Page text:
Generally speaking Subdivision/Apartment Signs were not good wayspots because Niantic said so. Florida, USA always ignored that and accepted them.

Welcome to City/County signs also were not good wayspots because Niantic said so. I will admit in SE Michigan where I live, they tend to be accepted.

Now, personally, I’ve always wondered why not. The moneymaker for Niantic is Pokemon Go. And Pokemon Go has always been about exploring a new land and catching them all. For a kid, Welcome to Sunnyside Estates is an adventure to a new land to explore and catch them all. Even as adult, a new city sign like Welcome to Uberville is a chance to explore and catch pokemon that say on them caught in Uberville.

Maybe, now isn’t the time to look for how to reject these, unless Niantic doubles down and says “Reject these” but rather a time to consider joining Florida and think about them as a “Explore Worthy”

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I respect the opinions reflected here, but do wonder if the fact that there is no appropriate rejection category suggests that they shouldn’t be rejected? I’ve been on the receiving end of a “generic business” rejection for a neighborhood sign (hand carved from wood and painted with decorative elements). I could understand this for new developments where the sign is advertising homes for sale. However, in established communities, there is no business and nothing for sale. The sign represents a community where people live, work, play, exercise, and socialize. Regardless of one’s personal opinions, it seems offensive to call a community of human beings “generic.” If there are people who agree with this perspective, I would be interested in learn what is effective in justifying such nominations.

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Here’s my opinion, and it’s opinion only of course: Neghborhood/Development signs are an aid in exploration, sure, but only as much as any street sign or traffic instruction. They’re a place people can meet, sure, but only as much as a random intersection. Most neighborhood/development signs are advertising or embellishment by the devlopment company, meant to distinguish their build area and “class it up” a bit with a stately-sounding name, like the place near me that cleared a lot of trees and natural grasses to put up a sign for “Hawks Landing” despite the fact that no hawks are landing there any more. :frowning:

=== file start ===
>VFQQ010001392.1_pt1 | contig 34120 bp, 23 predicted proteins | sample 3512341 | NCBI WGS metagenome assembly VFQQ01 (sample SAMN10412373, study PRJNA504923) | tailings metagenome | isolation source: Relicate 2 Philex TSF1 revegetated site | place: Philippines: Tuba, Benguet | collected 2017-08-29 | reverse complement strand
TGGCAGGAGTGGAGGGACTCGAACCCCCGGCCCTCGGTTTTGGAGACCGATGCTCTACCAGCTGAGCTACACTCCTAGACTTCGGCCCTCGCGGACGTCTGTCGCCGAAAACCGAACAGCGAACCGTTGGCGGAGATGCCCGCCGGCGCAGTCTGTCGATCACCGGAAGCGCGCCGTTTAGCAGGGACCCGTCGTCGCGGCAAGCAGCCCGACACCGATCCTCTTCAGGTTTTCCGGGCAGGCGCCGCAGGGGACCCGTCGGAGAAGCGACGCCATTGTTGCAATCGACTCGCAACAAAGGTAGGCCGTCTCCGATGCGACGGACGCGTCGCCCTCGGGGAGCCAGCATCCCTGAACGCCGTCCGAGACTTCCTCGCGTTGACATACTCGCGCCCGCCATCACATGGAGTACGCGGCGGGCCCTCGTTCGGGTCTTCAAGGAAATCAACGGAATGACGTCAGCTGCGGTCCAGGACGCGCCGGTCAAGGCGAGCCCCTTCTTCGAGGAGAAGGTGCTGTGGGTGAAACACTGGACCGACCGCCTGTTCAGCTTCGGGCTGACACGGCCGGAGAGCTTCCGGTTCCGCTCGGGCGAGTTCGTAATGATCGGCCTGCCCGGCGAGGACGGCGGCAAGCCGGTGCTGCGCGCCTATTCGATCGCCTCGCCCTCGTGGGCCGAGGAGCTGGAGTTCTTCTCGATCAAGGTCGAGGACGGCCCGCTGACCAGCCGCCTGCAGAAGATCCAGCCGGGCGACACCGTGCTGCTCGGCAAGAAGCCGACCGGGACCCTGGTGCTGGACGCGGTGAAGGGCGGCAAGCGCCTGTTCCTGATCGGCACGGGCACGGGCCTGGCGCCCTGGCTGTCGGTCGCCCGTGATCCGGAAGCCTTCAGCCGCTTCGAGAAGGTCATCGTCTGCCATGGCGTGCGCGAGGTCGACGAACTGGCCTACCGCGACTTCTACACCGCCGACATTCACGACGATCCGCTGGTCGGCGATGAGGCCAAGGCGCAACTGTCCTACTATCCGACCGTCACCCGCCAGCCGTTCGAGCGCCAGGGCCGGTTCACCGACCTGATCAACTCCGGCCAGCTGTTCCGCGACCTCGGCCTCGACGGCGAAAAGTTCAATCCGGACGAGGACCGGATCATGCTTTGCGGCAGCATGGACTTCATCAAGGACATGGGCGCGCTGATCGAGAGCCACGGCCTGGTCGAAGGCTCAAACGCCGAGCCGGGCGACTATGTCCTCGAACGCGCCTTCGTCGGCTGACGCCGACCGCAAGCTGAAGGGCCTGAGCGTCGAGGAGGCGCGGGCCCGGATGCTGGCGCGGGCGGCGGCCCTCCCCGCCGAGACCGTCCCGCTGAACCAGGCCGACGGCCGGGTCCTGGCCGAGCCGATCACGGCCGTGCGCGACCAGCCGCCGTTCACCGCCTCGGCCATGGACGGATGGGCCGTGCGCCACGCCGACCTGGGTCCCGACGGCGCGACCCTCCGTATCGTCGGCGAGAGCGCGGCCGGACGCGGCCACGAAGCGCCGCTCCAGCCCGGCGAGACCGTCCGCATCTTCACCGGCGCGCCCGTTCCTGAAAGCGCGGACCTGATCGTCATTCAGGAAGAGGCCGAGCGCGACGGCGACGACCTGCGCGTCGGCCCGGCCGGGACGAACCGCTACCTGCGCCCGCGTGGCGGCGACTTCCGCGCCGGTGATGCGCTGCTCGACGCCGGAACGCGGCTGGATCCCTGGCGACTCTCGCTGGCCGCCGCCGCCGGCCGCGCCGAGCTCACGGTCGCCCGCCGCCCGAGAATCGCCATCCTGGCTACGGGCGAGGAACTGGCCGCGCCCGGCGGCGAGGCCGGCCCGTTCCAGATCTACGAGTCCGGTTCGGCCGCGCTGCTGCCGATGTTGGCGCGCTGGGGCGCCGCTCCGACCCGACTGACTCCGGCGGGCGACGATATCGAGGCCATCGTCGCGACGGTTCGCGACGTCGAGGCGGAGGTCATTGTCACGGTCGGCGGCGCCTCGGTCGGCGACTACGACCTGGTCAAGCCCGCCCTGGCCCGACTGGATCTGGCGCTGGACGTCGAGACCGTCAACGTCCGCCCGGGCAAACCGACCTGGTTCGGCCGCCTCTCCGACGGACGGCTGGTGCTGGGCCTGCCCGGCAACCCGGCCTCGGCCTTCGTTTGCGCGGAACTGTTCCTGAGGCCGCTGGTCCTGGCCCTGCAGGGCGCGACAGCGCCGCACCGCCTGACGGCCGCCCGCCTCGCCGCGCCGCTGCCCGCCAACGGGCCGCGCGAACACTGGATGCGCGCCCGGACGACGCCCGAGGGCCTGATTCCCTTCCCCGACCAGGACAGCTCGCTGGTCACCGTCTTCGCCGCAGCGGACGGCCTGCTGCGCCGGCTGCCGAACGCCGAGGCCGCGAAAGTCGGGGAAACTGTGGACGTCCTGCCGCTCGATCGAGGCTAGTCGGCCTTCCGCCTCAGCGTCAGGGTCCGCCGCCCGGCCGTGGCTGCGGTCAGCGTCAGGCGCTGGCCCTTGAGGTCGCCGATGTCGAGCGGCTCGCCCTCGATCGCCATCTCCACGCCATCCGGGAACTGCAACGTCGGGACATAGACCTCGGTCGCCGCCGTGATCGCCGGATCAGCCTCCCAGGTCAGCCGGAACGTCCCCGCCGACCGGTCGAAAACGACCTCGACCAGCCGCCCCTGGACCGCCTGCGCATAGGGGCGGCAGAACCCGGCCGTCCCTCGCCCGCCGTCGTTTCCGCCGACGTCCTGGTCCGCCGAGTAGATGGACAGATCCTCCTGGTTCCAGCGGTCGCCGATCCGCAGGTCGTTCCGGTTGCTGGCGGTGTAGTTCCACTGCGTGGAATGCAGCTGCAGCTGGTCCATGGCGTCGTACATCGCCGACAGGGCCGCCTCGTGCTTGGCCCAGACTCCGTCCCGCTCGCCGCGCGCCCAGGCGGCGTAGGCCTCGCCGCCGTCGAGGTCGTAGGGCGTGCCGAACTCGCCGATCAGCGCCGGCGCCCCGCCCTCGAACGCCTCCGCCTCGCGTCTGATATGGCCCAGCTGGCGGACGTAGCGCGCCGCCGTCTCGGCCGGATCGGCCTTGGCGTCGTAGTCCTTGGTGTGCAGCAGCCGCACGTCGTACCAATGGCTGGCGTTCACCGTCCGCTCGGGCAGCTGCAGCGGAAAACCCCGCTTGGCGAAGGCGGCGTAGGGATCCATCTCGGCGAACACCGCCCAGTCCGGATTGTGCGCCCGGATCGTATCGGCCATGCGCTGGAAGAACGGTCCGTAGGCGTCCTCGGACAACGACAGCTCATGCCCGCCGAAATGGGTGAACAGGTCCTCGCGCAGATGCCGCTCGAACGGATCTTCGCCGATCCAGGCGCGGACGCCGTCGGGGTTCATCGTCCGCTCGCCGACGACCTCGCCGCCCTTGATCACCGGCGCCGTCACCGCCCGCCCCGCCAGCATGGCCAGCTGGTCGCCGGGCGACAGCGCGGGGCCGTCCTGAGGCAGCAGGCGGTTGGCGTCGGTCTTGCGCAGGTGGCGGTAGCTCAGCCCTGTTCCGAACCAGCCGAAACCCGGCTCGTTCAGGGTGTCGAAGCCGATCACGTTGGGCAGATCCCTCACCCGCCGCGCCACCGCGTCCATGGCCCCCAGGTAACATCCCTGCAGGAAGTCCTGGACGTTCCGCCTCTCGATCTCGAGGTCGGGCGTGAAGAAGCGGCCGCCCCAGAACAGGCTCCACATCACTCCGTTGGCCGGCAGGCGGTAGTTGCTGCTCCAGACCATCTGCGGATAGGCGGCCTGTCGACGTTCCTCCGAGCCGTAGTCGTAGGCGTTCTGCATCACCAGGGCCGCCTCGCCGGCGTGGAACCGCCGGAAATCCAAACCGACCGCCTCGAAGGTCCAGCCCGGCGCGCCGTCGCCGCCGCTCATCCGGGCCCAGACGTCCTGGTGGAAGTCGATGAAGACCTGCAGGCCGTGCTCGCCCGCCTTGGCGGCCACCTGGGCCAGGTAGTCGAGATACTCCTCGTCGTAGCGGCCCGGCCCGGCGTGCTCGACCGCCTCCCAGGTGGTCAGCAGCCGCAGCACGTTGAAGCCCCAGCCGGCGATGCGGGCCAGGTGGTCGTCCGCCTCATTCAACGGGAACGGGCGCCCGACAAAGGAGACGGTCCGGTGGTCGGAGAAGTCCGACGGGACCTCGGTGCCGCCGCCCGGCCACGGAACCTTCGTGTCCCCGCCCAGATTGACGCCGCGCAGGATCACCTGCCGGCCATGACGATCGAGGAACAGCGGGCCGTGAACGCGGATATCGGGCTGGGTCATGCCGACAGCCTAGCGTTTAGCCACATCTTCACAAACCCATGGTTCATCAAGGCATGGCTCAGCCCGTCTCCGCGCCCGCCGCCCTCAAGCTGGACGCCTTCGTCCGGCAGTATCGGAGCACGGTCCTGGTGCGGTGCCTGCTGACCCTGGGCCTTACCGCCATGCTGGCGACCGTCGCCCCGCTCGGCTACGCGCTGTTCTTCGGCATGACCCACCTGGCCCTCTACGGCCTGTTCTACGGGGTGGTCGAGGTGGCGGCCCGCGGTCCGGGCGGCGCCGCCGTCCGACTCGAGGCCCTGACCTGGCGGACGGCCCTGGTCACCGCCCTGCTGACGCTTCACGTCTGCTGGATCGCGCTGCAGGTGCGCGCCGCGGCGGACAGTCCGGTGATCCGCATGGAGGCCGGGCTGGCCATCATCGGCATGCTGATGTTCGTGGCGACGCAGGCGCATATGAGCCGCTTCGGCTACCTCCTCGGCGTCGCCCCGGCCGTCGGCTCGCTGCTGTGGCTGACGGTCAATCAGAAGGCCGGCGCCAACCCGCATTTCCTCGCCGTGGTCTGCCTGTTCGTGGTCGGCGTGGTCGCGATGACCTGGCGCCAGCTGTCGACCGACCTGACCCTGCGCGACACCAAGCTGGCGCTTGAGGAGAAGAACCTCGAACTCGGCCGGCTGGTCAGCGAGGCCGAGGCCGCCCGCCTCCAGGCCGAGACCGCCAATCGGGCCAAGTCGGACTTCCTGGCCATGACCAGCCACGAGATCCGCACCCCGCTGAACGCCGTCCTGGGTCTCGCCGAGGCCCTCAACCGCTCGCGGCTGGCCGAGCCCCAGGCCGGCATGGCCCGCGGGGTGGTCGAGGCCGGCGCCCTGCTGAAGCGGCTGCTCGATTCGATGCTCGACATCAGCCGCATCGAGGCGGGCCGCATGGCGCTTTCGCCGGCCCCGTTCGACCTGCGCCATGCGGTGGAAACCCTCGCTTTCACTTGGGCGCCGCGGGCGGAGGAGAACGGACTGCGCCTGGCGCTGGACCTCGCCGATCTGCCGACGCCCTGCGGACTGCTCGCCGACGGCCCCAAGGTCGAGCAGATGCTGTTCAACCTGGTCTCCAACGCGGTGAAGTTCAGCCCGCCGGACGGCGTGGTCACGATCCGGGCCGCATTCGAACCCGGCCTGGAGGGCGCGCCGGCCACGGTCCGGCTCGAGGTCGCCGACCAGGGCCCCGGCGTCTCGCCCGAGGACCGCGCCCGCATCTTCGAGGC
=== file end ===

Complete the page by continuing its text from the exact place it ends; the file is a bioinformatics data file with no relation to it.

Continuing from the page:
SOME neighborhood / development signs, though, have artistic or unique elements that may make them acceptable candidates. Handmade, custom art, not simple corporate theming - or built-in benches, unique gardens, stuff like that which is uncommon. With a good title, description, and supporting info (not just “neighborhood signs are eligible”) I’d certainly vote to accept. If the unique elements of that candidate in particular are called out in the title or description, it can help dispel the myth that neighborhood signs should be accepted simply because they’re neighborhood signs.

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I use “generic business” when it is just a billboard to identify real estate. That is not calling the people who live there “generic”.

lol i wrote this before i read the previous post which says it better: Neighborhood Signs - #16 by Shilfiell

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But is it really an aid to navigation when:

  • an entrance usually requires this signage for the county’s land development regulations (or zoning)
  • the subdivision is to cookie cutter townhomes or an infill single family subdivision of a couple homes
  • the signage just marks the boundary of the subdivision where multiples of the same type of signage is used? It’s common in Florida to see subdivisions of the same name in different cities because it’s essentially an established brand

Note I’m stating some of my opinion in this, my voting preference has been skipping them. I’m just used to the market around this because I review these applications and permits.

Almost anything can be an aid to navigation:
“Turn right at the Asphalt Oasis neighborhood sign.”
“Go straight after Elm Street.”
“Turn left after the Canadian Tire store.”
“Turn into the driveway after the pink house with the purple roof.”

Being an aid to navigation or even exploration doesn’t necessarily mean that something’s eligible as a Wayspot. All candidates should be judged on their individual merits as pictured and described, and not just as a member of a potentially eligible category.

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Ok then I ask the same questions with Wayspot nominations criteria for these entrances. I don’t see the benefit of highlighting an entrance when the actual items in the community have been more important.

This is like trying to highlight a retail plaza - the signage is literally meant to grab your attention and list its services. The building is what matters more and what actually is in it.